Answers to Your Questions About Toxic Free Living
Well, the world is changing.
Pioneering green products company Seventh Generation was just purchased by Unilever for $700 million.
Unilever is one of the top ten corporations that control almost everything that is sold in the mass market.
It was actually an emotional shock for me to get this news
I remember when Seventh Generation was started in 1988. It was just before Earth Day 1990 and the book 50 Simple Things You Can Do to Save the Earth, which brought awareness to the mass market that what we do in our homes every day has an effect on the environment—for better or for worse.
Seventh Generation really was the first company to develop products with health and environment being the guiding star. And they did Read more about Seventh Generation…
For Seventh Generation to sell to Unilever…it’s the end of an era. Seventh Generation was an innovator, they were visionaries who changed the marketplace. And now decisions will be made based on mass market values instead of life values.
All I can say is thank goodness for all of the small businesses that are independently producing toxic free products. Please support them.
France has become the first country in the world to ban disposable, plastic cups and dishes.
The new law, which passed last month, requires all single-use cups, plates and other dishware sold in the country to be compostable and made at least partly of bio-sourced materials. Businesses have been given until Jan. 1, 2020 to comply.
A ban on plastic bags has been in place since July.
The decision to do this was made based on environmental considerations—France currently throws away more than 4.7 billion plastic cups every year. But it will also reduce exposure to toxic chemicals in plasticware as well.
Manufacturers, of course, are opposing the law, asserting that lower-income families regularly use disposable tableware because they can’t afford reusable tableware. I can’t agree with that argument. I once was living in a rented apartment by myself and I had one fork, one spoon, one knife, one plate, one bowl, one cup, and one glass. That’s all one person actually needs. Anyone can obtain these for practically nothing at any thrift store.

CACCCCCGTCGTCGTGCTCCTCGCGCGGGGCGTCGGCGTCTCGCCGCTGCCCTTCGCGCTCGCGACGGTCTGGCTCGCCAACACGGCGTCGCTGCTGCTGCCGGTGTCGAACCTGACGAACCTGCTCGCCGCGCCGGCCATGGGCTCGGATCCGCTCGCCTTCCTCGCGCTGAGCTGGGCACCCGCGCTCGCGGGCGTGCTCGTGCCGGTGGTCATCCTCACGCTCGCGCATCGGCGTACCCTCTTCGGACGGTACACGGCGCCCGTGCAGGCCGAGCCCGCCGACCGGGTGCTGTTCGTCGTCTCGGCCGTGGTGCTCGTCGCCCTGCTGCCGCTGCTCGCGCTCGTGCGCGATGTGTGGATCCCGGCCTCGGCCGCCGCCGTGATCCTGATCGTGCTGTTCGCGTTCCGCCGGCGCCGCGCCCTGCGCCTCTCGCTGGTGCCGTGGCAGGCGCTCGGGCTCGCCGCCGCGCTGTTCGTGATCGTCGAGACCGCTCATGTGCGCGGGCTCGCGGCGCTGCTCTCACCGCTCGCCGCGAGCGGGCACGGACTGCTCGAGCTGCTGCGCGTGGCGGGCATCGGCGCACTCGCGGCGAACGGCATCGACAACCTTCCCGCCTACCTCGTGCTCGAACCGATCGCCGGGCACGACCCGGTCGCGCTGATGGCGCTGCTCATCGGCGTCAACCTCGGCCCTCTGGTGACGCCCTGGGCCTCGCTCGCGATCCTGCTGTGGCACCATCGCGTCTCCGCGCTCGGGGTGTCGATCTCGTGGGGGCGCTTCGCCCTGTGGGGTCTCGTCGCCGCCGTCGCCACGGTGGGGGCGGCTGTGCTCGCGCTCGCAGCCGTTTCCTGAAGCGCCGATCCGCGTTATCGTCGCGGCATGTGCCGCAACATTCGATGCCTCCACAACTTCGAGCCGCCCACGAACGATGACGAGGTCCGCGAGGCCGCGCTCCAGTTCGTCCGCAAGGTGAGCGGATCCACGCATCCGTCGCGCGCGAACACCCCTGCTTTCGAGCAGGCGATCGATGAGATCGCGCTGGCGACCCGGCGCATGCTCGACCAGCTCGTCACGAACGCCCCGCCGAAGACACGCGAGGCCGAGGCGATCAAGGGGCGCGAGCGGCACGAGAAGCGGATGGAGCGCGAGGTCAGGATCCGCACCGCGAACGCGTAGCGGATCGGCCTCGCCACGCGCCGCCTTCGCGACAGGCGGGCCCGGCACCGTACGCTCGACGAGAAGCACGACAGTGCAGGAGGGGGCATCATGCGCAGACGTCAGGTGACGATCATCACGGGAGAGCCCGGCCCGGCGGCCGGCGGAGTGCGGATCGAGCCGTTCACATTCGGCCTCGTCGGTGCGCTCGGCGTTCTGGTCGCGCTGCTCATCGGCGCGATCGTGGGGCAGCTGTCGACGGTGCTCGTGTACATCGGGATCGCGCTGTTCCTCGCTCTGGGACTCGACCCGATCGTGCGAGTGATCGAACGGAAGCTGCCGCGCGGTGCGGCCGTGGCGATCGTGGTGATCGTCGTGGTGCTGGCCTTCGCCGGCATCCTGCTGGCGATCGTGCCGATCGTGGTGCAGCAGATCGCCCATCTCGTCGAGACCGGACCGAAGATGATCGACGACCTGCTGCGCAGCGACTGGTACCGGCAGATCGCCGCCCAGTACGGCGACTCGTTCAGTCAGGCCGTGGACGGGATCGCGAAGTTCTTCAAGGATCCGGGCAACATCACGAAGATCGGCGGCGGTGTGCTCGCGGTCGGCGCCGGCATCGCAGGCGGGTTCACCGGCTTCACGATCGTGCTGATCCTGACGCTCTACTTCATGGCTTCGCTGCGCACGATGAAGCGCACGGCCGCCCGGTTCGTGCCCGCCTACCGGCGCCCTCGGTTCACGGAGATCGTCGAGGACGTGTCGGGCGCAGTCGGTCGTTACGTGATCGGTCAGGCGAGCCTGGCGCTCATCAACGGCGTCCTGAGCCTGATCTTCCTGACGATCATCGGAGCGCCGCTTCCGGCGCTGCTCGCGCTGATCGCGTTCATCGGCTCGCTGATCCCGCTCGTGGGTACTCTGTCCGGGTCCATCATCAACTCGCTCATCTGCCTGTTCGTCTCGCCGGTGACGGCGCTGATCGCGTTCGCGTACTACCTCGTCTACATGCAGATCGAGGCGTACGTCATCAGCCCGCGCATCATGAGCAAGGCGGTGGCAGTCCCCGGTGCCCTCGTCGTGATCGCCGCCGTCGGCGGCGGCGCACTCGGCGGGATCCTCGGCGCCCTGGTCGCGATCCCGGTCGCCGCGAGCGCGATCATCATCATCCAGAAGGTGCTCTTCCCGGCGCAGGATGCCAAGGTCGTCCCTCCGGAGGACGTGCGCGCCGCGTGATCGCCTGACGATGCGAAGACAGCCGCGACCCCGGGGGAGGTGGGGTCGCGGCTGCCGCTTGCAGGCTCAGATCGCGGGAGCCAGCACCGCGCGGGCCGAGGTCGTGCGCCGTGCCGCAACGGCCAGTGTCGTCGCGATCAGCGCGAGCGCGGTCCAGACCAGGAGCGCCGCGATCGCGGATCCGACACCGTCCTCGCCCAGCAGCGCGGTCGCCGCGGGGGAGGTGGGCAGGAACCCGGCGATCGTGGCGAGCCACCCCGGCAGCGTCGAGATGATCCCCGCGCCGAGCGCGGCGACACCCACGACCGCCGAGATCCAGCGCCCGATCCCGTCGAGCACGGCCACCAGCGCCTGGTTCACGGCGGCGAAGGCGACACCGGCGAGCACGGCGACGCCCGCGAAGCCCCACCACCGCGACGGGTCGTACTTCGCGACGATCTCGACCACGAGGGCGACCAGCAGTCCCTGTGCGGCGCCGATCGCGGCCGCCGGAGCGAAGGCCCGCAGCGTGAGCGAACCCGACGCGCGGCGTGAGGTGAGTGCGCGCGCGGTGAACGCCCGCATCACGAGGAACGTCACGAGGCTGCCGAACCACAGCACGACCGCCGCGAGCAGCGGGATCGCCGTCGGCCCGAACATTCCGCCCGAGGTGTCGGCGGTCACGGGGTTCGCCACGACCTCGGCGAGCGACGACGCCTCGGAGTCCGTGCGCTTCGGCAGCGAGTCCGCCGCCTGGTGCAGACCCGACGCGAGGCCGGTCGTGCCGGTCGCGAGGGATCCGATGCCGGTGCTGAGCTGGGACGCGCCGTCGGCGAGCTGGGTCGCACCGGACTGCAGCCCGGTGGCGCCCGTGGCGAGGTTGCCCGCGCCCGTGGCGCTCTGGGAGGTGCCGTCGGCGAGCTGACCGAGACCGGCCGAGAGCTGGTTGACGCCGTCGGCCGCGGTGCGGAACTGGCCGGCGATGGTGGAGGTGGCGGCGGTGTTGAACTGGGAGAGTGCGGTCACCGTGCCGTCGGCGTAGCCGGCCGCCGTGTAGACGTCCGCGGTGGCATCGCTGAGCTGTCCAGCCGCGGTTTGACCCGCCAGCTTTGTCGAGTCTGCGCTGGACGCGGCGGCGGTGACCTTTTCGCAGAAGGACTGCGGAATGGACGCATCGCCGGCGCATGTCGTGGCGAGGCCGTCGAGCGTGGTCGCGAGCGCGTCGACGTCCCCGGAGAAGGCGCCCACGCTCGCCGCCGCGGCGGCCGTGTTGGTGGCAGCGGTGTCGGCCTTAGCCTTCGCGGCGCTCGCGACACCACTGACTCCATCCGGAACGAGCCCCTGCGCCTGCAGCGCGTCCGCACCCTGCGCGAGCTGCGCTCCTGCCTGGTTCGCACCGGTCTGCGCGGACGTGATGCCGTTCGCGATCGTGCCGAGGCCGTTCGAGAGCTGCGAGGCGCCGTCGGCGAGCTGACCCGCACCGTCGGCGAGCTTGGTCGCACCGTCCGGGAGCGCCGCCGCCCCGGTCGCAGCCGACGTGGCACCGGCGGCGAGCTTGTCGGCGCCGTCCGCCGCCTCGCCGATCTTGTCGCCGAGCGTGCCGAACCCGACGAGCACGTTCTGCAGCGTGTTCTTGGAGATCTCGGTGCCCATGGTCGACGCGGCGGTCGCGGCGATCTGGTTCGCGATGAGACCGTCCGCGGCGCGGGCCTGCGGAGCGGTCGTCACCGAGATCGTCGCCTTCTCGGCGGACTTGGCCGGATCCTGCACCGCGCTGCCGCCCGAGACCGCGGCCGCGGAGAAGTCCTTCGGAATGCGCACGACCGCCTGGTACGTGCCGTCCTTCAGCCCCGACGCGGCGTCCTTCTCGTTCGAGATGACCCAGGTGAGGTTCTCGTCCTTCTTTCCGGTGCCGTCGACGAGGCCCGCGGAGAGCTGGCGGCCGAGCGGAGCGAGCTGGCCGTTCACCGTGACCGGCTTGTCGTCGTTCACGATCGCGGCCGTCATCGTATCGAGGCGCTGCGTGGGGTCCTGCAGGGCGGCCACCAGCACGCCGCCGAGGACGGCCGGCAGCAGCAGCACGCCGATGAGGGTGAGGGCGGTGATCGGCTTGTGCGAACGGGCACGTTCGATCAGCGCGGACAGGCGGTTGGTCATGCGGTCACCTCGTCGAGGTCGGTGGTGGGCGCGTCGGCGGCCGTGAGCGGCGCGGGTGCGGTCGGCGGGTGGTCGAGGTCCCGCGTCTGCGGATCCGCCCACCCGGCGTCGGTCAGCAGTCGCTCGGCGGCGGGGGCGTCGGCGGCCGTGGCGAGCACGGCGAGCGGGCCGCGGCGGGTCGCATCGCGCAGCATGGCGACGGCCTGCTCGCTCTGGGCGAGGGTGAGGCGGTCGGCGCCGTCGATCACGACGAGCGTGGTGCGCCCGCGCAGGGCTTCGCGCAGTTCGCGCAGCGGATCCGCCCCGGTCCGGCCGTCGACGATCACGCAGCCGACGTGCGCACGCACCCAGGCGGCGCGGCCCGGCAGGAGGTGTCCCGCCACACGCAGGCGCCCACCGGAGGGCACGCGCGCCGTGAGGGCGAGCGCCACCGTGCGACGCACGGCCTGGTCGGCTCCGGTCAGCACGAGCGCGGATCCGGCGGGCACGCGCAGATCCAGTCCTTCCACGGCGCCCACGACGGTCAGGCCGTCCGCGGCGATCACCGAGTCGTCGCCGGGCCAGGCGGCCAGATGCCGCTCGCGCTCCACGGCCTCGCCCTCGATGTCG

I think this is a good move, but we also need to consider the use of disposable products altogether. It is possible to have a society where everything is reusable and biodegradable. We don’t need plastic at all. Indeed, as a species we survived perfectly well without it until the twentieth century (the first plastic was bakelite, invented in New York in 1907).
Question from Mimi
This is an area in need of change!!
We have been staying hampton Inns for many years and have always called before to ask them not to use fabrezee and any fragrance in the rooms.
For a couple of years we found most of the rooms to be at least ‘liveable”
But, for the last two years we have traveled Florida panhandle, and up and back on the I 77/ I81 corridor from Fl to NH…and had some horrible experiences.
At the Hampton Inns in Florida and Virginia.. the one in Tallahassee reaked so badly that we had to leave the property at 3 AM and drive for more hours to our home,because my husband and I were getting sick. it took us two weeks to recover.
We contacted the customer service department many times and they just kept referring us to one new person after another . Yes, they compted the room, but that means nothing when you have a whole night without sleep and have a full drive the next day!
We are very upset about this!!! There are so many of us out here wanting to travel and having chemical sensitivity.
Can you recommend a hotel chain or group that would identify which hotels have nontoxic options as of Sept 2016.
We support your work and will spread the word .. thank-you for any info you can give us! And keep up the good work. More of us need to join in and change this!
I totally agree with you!
I have a page about travel on Debra’s List.
I just went there and unfortunately found that the Safer Travel Directory website is no longer there.
And I searched online for anything new. Nothing. Old links broken.
I read that Hyatt Hotels and Fairmont Hotels are offering hypoallergenic rooms, but that was an old post, so I don’t know the current status. Would you contact these chains and see what the story is, and let us know?
We really need some improvement on this. Let me think about what we can do.
New Labels Can Help You Find Sofas Without Fire Retardants-But… They Still May Contain Toxic Chemicals
Last year there was a big change in the furniture world. A California law went into effect that allowed furniture manufacturers to make and sell upholstered furniture—such as sofas, loveseats, and chairs—without toxic fire retardants. That’s certainly good news!
The problem is that while the fire retardants are gone, most of the affordable sofas and chairs are still made with synthetic materials and toxic finishes like stain repellants.
Less toxic to be sure…but not toxic free yet.
Since January 1, 2015 the CA labeling law has required all upholstered furniture (couches, sofas, loveseats, and recliners) to have a label that states whether or not harmful flame retardant chemicals were added to the product.